Open 'Hamilton' Auditions Bring Out Hundreds in the Rain | NBC Chicago

Open 'Hamilton' Auditions Bring Out Hundreds in the Rain

The smash-hit musical is seeking principals for the "Hamilton" national tour



    On the same day Hamilton earned a record 16 Tony Award nominations, performers lined up in the rain for their chance to be part of the pop culture phenomenon. John Chandler reports. (Published Tuesday, May 3, 2016)

    An open casting call for principal roles in the Broadway blockbuster "Hamilton" drew hundreds to audition Tuesday, hours after the musical made history.

    The line of hopefuls formed under a paper sign taped to Chelsea Studios on West 26th Street and snaked around the corner and up Sixth Avenue. The first person arrived at 8 p.m. Monday. By 4:46 p.m. Tuesday that paper sign was soaked by rain as the last person was called up to audition.

    Good luck is just as important as good talent, with tryouts facing longshot odds at landing a role in the Broadway smash hit, which was nominated for 16 Tony Awards on Tuesday, a record.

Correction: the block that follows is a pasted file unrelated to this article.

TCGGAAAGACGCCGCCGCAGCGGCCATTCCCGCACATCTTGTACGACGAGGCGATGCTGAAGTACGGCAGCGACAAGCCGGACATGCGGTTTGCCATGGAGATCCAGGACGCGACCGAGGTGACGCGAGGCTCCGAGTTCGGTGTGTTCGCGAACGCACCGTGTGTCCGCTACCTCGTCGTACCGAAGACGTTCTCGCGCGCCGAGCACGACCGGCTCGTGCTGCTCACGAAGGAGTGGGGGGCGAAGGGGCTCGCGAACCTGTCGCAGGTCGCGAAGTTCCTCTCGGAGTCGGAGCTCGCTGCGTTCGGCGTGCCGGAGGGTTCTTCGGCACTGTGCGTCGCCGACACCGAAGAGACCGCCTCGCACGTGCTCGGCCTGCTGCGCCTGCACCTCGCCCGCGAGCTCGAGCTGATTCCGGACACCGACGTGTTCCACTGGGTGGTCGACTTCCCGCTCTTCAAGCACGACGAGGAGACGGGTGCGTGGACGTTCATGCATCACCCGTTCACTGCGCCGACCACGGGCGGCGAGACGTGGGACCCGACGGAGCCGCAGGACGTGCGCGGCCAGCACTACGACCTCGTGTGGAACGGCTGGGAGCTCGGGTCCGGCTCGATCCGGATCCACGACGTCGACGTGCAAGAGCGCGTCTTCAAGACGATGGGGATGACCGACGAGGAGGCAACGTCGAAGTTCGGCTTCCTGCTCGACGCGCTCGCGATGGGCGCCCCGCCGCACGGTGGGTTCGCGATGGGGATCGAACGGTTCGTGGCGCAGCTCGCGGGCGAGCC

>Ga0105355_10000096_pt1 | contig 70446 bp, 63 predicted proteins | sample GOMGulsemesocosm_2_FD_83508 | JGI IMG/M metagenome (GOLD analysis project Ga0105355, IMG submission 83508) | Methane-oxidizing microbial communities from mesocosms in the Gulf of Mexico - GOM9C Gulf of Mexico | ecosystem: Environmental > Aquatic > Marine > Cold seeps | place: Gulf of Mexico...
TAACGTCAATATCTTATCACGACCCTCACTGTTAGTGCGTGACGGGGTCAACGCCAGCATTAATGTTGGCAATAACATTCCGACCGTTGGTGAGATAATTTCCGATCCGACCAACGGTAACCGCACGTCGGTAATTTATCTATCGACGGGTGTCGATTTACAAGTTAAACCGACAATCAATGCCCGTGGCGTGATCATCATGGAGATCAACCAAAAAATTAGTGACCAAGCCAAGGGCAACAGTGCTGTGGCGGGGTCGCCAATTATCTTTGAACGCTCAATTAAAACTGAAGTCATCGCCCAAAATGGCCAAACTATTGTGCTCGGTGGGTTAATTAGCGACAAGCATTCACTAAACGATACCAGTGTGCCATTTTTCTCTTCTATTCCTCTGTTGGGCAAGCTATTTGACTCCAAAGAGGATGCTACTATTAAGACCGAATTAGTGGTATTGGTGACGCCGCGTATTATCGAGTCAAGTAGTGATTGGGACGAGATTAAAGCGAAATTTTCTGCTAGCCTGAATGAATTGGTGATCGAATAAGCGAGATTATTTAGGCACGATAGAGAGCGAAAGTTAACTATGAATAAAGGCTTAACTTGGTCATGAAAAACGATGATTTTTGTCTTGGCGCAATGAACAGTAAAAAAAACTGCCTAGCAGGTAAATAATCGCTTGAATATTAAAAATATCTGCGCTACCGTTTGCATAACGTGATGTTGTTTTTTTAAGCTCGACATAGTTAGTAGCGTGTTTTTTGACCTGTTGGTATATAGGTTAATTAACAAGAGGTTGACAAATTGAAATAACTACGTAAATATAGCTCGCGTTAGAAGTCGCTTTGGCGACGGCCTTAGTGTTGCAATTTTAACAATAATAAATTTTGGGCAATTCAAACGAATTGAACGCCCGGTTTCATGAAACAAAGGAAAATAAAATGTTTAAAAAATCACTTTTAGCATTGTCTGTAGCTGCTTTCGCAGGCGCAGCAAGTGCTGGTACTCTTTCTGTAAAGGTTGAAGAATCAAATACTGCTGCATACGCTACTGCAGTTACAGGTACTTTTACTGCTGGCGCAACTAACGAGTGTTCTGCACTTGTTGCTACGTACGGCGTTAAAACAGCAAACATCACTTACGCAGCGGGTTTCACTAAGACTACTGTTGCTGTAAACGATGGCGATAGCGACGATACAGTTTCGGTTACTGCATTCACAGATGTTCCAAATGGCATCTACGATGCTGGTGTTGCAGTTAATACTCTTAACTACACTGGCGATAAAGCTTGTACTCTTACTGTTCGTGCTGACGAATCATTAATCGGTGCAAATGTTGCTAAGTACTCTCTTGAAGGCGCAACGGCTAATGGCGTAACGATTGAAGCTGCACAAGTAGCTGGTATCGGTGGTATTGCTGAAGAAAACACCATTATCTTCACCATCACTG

The parts are for principals, excluding King George, in the show's upcoming national tour. Producers are also looking for future replacements for the current Broadway production, which tells the story of founding father Alexander Hamilton through hip-hop.

    "I'm so nervous," said Chanelle Patrick. She flew in from Chicago on Monday and took a cab from LaGuardia Airport straight to the front of the line. She left believing the producer loved her singing.

    "When he started bobbing his head and I was picking up the speed, it seemed like he was feeling it," Patrick said. "Fingers crossed!"

    The wording of the open call notice was changed to "seeking excellent performers for our current Broadway company and upcoming national tours." It had previously called for "non-white" performers, drawing protests from some equity groups. 

    But the controversy didn't phase Iniko Dixon. 

    "You really don't see people of color in theater...this is a chance, and it's such a revolutionary chance and I think it's great," Dixon said.

    The Queens native sipped tea with honey in an attempt to soothe her voice. She waited in line for nearly 11 hours before finally getting called inside.

    She is one of hundreds waiting for that call back for another round of auditions on Thursday.